Fritz Detwiler

Several years ago, a Native colleague of mine recommended me for this project. It fits well with my interests in Indigenous worldviews and, more specifically, my research and writings on Native American Nations. Teaching at a small college, I have a wide-range of responsibilities, included among them are most of my department’s non-Western courses (as we designate them). The project affords me the great pleasure of entering into dialogue with experts in the fields covered by the wide range of course I teach, including Asian and African religions.

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Mikel Burley

My teaching and research interests encompass philosophy of religion, Indian philosophy, religious studies, theology, literary studies, and Wittgenstein studies. My contributions to the Global-Critical Philosophy of Religion Project include a chapter on “Ethnographically Informed Philosophy of Religion in a Study of Assamese Goddess Worship” in the volume Global-Critical Philosophy of Religion: Perspectives and Approaches. In recent work, I exemplify an interdisciplinary approach to the philosophy of religion that he terms radical pluralism. I am especially interested in the use of narrative sources, poetry, and other art forms to expand the scope of philosophy of religion.

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Robert Neville

I define the primary sense of philosophy of religion as the work of more universal philosophers who have something interesting to say about religion, for instance, Hume, Kant, Hegel, Whitehead, Dewey, Tu Weiming, and Cheng Chungying. In the contemporary sense, philosophy of religion is based on a comparative understanding of East Asian, South Asian, West Asian, Native American, and African religions.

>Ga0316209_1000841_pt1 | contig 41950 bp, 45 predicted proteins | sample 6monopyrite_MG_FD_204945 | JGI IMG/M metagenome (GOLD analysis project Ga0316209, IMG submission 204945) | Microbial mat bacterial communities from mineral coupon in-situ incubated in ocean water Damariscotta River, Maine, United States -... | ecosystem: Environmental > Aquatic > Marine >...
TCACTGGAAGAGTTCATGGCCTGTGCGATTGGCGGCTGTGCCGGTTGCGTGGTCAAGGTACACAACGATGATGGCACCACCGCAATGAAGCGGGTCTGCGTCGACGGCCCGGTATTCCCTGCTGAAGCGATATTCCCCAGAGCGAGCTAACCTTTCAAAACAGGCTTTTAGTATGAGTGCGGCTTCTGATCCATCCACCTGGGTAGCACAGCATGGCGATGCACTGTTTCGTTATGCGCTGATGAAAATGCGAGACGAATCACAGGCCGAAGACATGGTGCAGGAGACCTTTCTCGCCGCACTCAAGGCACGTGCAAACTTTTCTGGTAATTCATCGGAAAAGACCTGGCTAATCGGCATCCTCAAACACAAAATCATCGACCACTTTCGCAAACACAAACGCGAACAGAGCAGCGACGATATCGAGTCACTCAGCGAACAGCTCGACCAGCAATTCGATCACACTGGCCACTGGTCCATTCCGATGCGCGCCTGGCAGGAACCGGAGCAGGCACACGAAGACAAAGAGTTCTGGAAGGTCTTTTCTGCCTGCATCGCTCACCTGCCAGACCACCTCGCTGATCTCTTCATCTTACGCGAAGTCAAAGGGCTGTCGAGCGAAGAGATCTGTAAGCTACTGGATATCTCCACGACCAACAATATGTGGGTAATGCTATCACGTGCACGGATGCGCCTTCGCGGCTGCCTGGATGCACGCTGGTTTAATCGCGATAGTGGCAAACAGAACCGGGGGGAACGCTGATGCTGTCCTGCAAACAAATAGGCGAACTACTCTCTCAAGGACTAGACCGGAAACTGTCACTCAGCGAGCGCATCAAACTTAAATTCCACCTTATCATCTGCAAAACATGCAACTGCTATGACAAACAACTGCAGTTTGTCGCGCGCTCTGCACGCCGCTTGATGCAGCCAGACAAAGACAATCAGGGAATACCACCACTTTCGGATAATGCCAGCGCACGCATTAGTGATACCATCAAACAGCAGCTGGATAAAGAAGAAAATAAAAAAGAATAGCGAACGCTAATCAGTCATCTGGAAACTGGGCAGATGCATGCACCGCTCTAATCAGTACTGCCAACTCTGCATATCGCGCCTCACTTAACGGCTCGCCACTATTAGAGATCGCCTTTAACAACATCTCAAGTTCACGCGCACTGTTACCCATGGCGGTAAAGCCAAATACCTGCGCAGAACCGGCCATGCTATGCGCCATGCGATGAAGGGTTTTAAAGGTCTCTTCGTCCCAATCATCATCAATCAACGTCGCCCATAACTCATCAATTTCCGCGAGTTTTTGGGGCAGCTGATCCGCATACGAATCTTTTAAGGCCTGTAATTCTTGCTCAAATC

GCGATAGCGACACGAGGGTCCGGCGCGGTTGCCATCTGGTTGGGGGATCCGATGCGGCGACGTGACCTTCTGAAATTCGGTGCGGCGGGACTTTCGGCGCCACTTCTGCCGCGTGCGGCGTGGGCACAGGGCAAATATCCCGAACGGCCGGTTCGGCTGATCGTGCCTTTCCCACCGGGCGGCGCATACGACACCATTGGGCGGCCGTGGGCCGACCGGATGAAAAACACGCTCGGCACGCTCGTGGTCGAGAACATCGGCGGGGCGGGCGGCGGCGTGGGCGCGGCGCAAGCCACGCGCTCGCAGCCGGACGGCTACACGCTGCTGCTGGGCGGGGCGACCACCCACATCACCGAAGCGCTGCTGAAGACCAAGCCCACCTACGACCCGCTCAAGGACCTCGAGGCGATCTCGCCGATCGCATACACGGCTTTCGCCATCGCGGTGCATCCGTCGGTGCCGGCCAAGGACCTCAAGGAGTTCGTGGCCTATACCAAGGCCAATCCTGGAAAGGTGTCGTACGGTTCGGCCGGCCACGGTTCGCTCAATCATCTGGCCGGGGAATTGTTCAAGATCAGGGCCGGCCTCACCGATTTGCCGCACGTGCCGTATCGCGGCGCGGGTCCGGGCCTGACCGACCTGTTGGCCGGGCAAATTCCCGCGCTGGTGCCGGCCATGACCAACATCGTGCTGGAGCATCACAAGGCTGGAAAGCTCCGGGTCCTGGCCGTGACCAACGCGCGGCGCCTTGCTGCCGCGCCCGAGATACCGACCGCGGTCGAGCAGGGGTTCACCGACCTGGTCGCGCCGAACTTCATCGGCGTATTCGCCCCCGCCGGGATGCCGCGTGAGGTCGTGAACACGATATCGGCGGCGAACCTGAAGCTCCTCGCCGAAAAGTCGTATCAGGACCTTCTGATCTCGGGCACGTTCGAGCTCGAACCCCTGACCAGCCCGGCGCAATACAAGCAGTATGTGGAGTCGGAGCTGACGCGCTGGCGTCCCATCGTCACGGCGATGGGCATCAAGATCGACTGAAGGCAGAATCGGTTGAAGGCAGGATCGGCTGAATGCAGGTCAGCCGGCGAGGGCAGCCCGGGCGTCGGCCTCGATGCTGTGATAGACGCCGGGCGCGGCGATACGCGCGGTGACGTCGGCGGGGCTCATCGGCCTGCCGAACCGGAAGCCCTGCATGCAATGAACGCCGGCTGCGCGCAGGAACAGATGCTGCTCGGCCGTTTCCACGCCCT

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Ayodeji Ogunnaike

My research has always involved the comparative study of religion and developing indigenous Yoruba theory on and about religion, making the Global-Critical Philosophy of Religion project a natural fit. Some of the traditions I study —especially the Yoruba tradition of Ifa—have their own perspectives and critical approaches to other religious traditions, and his work often addresses how African traditions have responded creatively to encounters with other religious traditions on the continent and in diaspora.

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